August in Japan

Brad Rozairo, OMI – The month of August in Japan reminds us of the deep meaning and the importance of peace as Hiroshima and Nagasaki commemorate the 78th anniversary of the atomic bombing this year. This opens a ten-day period (August 6 – 15) dedicated to peace, which the Catholic church in Japan holds every year as a time for remembrance and as a call for world peace. During this time, in many churches prayers and masses are offered for world peace. Some parishes organize peace events such as sharing of war experience stories by the living victims of the atomic bombs, peace music concerts and workshops to promote peace.

Every year in August, Japanese people celebrate “Obon” (August 13 – 15) which falls during the ten-day period dedicated to peace. Obon is a Buddhist festival held annually to celebrate and honor one’s ancestors. There is a belief that at Obon the souls of the dead come back to visit the living before returning to the afterlife a few days later.

The beginning of Obon can be attributed to one of Buddha’s disciples, who used his powers to get the spirit of his deceased mother back to life. Upon realizing his mother had descended to the ‘realm of hungry ghosts’ (in Buddhism, a ‘hungry ghost’ is a supernatural being suffering from hunger for a particular thing), the disciple became so distressed and somehow wanted to save his mother’s spirit from her pain. So, he approached Lord Buddha for advice. He was asked to make offerings to Buddhist monks and to hold a memorial service for his mother. The disciple followed the advice, and as a result, his mother was released from her suffering and her spirit was freed. Thus, the festival of Obon is held to free ancestors’ spirits of their pain.

It is interesting to look at a few traditions associated with Obon. For the Japanese, fire and light are important symbols. During the time of Obon, the Japanese hang paper lanterns outside their houses to light the way for the returning spirits. Some temples hold a fire ceremony to welcome back the spirits. At the end of the festival, families help the spirits go back to the afterlife with a guiding light. For the sending-off ceremony, communities gather on the river banks, and candles are lit inside paper lanterns and set out floating on the river, each candle representing the soul of the ancestors.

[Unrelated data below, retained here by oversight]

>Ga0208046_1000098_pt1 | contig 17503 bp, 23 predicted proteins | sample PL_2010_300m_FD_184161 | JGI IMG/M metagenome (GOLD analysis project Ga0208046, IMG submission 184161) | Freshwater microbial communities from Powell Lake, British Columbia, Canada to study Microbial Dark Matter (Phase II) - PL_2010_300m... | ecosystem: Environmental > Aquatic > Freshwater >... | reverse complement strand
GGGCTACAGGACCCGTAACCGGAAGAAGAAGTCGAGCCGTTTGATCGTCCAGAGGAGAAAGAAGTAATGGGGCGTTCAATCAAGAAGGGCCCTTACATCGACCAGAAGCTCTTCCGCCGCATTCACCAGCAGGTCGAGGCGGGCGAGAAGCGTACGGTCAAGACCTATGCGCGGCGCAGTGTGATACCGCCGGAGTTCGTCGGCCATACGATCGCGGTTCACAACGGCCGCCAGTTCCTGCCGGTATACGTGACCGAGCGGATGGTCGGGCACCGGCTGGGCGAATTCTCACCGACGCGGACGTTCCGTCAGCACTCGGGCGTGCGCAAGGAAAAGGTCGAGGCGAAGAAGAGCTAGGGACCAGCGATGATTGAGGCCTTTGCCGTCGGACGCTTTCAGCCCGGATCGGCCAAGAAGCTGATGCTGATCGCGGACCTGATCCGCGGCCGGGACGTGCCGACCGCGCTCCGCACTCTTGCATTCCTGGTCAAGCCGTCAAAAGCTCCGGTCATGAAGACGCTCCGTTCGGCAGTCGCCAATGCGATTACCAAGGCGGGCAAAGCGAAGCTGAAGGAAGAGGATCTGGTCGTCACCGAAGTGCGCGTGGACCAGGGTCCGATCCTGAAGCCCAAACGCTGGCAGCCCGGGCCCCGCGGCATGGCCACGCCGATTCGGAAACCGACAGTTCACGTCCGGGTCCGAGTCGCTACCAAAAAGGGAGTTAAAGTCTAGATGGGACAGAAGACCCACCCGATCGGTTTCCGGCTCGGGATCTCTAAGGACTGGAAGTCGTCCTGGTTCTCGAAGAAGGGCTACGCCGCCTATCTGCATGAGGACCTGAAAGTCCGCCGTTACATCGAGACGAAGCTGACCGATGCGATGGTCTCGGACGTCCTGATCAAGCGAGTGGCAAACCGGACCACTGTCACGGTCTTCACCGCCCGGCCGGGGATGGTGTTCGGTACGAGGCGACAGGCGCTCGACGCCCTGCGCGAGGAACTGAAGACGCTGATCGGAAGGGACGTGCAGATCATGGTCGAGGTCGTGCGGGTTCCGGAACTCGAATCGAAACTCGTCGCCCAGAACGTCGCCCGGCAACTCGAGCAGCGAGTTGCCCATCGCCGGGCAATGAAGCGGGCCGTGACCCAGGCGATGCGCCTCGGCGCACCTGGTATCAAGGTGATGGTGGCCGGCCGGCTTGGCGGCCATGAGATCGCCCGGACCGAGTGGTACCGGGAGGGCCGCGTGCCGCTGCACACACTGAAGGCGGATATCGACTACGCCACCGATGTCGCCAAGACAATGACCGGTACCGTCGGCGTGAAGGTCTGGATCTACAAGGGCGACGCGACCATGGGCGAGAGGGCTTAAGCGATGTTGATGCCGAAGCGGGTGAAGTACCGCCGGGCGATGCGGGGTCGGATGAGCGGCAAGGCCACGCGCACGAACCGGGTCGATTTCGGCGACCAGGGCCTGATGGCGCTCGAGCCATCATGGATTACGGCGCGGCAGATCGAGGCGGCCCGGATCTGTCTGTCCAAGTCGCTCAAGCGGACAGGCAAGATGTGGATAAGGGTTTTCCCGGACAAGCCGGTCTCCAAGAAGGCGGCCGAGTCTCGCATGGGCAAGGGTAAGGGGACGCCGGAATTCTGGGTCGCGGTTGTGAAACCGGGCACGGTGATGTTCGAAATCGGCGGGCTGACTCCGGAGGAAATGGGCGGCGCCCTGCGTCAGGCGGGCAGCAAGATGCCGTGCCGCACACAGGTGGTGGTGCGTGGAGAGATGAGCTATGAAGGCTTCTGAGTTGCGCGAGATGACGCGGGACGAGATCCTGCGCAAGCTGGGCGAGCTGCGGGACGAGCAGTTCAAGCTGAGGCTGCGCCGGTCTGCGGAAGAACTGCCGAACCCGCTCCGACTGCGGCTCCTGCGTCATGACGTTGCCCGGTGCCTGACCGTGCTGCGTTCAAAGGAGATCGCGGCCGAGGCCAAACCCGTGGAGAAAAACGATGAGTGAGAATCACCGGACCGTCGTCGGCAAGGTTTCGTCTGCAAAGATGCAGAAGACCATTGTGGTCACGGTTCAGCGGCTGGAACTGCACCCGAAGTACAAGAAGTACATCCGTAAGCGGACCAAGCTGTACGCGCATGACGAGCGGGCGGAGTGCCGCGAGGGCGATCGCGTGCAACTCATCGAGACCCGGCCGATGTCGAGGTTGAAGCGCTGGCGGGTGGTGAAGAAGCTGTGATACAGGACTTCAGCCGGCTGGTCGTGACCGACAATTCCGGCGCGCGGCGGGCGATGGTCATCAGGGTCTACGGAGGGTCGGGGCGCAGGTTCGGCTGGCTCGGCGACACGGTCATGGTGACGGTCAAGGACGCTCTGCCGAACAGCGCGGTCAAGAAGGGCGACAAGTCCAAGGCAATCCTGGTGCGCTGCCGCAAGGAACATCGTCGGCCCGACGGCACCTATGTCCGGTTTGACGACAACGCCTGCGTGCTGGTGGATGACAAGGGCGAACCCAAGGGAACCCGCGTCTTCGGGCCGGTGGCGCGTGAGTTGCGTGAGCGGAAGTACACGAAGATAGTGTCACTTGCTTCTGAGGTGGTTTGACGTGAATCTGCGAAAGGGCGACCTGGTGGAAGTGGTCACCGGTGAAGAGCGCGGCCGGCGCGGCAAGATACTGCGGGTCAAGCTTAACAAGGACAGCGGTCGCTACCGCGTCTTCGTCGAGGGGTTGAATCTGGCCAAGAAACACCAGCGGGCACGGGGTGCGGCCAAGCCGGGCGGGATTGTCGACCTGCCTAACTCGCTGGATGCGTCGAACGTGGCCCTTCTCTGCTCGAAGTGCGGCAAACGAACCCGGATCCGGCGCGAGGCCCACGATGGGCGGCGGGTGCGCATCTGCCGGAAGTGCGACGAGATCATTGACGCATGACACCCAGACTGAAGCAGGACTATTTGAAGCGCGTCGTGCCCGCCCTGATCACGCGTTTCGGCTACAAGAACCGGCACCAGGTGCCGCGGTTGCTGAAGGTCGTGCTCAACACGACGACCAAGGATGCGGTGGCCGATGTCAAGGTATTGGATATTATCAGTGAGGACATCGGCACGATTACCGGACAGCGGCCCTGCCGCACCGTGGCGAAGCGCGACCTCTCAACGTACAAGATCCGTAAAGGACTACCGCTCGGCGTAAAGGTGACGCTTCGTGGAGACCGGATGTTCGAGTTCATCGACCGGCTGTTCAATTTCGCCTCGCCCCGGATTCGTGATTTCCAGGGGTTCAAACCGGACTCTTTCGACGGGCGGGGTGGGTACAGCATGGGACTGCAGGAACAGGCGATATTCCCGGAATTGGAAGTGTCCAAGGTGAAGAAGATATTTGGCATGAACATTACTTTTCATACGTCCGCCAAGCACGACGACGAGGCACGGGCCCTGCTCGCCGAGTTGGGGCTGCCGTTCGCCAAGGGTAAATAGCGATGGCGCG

Obon is a tradition that brings the family together and unites them with siblings, parents and grandparents and they share a meal. Inside the homes, people have Buddhist altars where they offer fruits, rice, green tea etc. and share them with the dead. This reunion with the dead is an occasion to treat the spirits as if they are still alive. Then they visit the family grave together by bringing with them a family member’s favourite snack, sake or flowers. At the grave, prayers are recited and the ritual of cleansing is performed by using a special pail of water onto the tombstone.

The main feature of the three-day event of Obon is Bon-Odori, a traditional folk dance performed as a way to welcome the return of the ancestral spirits, as well as a send-off. The style of dance and music vary according to region and they represent the culture and history of that region. But nowadays, ‘Bon Odori’ is seen more as the main event of summer festivals rather than being a religious affair. However, its origin cannot be forgotten.

Japan is a country with a vibrant “matsuri” (festival) culture. Obon, which is the third busiest Japanese holiday period after New Year and Golden Week, gives people time for a break to celebrate the Obon festival with family and friends. During the month of August, the weather in Japan can be hot and humid, but Obon and other summer events will give you an opportunity to experience Japanese culture and tradition.


Praying at the grave of the ancestors
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